Egyptian Faience Frog Amulet with Nefer Hieroglyph

£ 400.00

An incredible Ancient Egyptian faience amulet, modelled in the shape of a frog and featuring olive green and bright red glaze. The frog is portrayed sitting on an oval plinth, with its head slightly turned up. Anatomical features are naturalistically rendered, with the eyes glazed in red. The amulet has been pierced longitudinally for suspension. The flat base of the amulet has been carved with a Nefer hieroglyph, representing the Egyptian word for beautiful or good.

Date: Circa 1550-1077 BC
Period: New Kingdom Period
Condition: xtremely fine and well-preserved example.


Product Code: ES-105
Category: Tags: ,

The Ancient Egyptians wore amulets alongside other pieces of jewellery. Amulets were decorative, but also served a practical purpose, being considered to bestow power and protection upon the wearer. Many amulets have been found inside the wrappings of mummies, as they were used to prepare the deceased for the afterlife. Due to its numerous offspring, Egyptians associated the frog to fertility, rebirth and thus, afterlife. Such amulets were mostly worn by women in the hope for a new-born and for a less painful childbearing. This is why frogs were also associated with the Creator God Khnum or whit the Goddess of birth Heqat, always as a symbol of life creation and thus often found as votive offerings in several temples.  When worn by men instead, they were seen as a protector for the afterlife.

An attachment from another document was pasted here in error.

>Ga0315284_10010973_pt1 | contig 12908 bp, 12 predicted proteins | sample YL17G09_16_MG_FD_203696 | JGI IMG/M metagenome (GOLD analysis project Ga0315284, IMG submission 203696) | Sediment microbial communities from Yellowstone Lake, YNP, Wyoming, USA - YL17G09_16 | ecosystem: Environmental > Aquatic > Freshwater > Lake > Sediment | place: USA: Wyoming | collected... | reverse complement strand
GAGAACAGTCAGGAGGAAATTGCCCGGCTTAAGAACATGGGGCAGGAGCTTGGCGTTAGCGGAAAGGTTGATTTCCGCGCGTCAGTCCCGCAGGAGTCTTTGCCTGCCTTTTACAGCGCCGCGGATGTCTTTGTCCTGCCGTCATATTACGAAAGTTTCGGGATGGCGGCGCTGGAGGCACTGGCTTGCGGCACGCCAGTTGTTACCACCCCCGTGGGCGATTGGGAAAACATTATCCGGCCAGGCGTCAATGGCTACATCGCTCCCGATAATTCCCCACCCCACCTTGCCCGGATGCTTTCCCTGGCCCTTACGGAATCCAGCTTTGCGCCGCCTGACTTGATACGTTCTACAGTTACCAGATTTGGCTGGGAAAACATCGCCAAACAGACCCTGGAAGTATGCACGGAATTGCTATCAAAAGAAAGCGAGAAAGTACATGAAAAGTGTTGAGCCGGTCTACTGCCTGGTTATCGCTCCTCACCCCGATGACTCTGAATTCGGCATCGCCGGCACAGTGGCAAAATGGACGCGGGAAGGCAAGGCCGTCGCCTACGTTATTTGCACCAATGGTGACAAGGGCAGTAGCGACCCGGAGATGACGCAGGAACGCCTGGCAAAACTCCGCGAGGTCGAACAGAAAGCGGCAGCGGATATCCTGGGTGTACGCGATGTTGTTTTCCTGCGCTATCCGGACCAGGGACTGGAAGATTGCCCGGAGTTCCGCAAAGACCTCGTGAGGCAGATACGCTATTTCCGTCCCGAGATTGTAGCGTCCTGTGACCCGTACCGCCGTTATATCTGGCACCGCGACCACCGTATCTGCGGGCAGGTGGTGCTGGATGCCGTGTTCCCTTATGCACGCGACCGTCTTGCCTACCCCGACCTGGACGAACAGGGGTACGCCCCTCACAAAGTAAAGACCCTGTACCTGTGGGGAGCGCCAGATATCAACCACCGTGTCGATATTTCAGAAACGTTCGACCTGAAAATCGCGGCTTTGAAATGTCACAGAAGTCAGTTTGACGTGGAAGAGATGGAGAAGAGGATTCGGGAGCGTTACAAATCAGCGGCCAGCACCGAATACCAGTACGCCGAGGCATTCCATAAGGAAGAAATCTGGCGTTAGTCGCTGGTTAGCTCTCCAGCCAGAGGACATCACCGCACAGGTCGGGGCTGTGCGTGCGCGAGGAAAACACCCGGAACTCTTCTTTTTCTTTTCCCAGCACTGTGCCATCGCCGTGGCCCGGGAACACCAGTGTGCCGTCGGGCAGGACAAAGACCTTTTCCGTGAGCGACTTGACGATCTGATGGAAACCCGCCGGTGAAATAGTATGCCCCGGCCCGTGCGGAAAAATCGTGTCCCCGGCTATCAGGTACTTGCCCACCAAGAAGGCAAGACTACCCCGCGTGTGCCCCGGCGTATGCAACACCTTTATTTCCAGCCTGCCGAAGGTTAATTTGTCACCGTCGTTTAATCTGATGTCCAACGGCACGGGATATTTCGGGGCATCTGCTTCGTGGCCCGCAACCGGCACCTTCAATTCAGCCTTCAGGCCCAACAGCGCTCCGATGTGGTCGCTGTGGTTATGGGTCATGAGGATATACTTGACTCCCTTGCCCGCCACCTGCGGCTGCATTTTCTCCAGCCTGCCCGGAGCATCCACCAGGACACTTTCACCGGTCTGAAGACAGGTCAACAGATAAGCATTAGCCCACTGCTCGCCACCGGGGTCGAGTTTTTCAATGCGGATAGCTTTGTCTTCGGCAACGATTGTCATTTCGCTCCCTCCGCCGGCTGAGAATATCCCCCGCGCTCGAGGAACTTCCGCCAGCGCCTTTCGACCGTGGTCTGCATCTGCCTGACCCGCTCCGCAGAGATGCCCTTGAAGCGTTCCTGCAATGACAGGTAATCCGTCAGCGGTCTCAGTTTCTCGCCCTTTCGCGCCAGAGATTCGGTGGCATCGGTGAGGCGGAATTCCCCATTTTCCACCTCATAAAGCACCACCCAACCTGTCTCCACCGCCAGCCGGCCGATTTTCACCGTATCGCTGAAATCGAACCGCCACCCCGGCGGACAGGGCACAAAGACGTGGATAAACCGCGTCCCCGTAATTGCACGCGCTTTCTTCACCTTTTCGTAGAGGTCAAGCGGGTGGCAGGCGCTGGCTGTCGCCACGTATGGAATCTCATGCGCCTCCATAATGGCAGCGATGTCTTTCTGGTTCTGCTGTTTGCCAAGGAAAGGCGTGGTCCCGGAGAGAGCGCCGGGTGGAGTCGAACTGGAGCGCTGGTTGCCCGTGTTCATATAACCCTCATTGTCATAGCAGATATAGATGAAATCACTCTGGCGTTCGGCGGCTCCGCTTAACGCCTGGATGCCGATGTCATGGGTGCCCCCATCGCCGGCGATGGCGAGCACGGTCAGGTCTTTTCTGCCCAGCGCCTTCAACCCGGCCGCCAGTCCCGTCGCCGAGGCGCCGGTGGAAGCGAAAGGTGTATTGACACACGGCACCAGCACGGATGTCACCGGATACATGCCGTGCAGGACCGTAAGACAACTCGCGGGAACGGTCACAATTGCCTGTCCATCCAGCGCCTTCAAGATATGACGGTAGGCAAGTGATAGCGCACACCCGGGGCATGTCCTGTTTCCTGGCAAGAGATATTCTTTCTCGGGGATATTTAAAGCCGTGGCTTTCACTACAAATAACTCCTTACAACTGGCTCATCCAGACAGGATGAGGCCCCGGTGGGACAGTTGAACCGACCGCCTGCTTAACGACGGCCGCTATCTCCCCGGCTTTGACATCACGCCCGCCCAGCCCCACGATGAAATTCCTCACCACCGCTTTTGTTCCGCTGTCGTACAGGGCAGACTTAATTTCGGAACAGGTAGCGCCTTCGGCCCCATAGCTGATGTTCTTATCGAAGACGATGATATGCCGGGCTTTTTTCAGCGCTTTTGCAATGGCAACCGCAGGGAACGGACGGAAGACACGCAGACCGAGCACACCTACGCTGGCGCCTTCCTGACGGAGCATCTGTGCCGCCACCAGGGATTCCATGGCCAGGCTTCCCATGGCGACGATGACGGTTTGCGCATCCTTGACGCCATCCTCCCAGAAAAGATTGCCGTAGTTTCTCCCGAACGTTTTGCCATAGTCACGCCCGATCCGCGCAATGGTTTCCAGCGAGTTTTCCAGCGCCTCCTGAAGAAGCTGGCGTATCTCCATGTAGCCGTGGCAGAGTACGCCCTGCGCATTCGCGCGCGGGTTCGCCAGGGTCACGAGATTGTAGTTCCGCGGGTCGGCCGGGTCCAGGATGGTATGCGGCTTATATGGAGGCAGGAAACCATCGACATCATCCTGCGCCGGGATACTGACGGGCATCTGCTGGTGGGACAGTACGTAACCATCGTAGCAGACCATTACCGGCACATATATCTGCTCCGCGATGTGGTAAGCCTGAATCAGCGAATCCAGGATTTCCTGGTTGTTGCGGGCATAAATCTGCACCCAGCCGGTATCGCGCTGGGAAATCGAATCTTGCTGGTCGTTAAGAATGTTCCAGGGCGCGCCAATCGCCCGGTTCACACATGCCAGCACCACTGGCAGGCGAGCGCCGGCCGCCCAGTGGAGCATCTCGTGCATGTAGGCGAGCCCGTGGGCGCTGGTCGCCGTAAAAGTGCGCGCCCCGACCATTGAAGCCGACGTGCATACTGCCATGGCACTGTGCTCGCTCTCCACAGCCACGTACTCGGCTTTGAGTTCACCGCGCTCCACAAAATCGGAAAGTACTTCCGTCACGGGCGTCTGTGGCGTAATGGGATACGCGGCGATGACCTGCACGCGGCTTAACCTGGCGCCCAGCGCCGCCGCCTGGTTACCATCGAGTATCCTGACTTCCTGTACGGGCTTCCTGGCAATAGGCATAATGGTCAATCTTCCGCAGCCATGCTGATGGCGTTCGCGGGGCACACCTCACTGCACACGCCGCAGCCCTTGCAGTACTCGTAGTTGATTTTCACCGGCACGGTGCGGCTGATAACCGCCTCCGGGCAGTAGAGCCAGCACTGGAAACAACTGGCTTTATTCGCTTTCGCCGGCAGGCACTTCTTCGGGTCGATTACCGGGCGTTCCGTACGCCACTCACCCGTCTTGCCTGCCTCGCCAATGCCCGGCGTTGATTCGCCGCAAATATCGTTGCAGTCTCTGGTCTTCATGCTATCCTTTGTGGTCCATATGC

To discover more about amulets in the Ancient Egyptian world, please visit our relevant post: Amulets in Ancient Egypt.

Dimensions L 1 cm

Green Faience, Red Faience


North Africa

Reference: For a similar item, The Metropolitan Museum, item 11.215.48.

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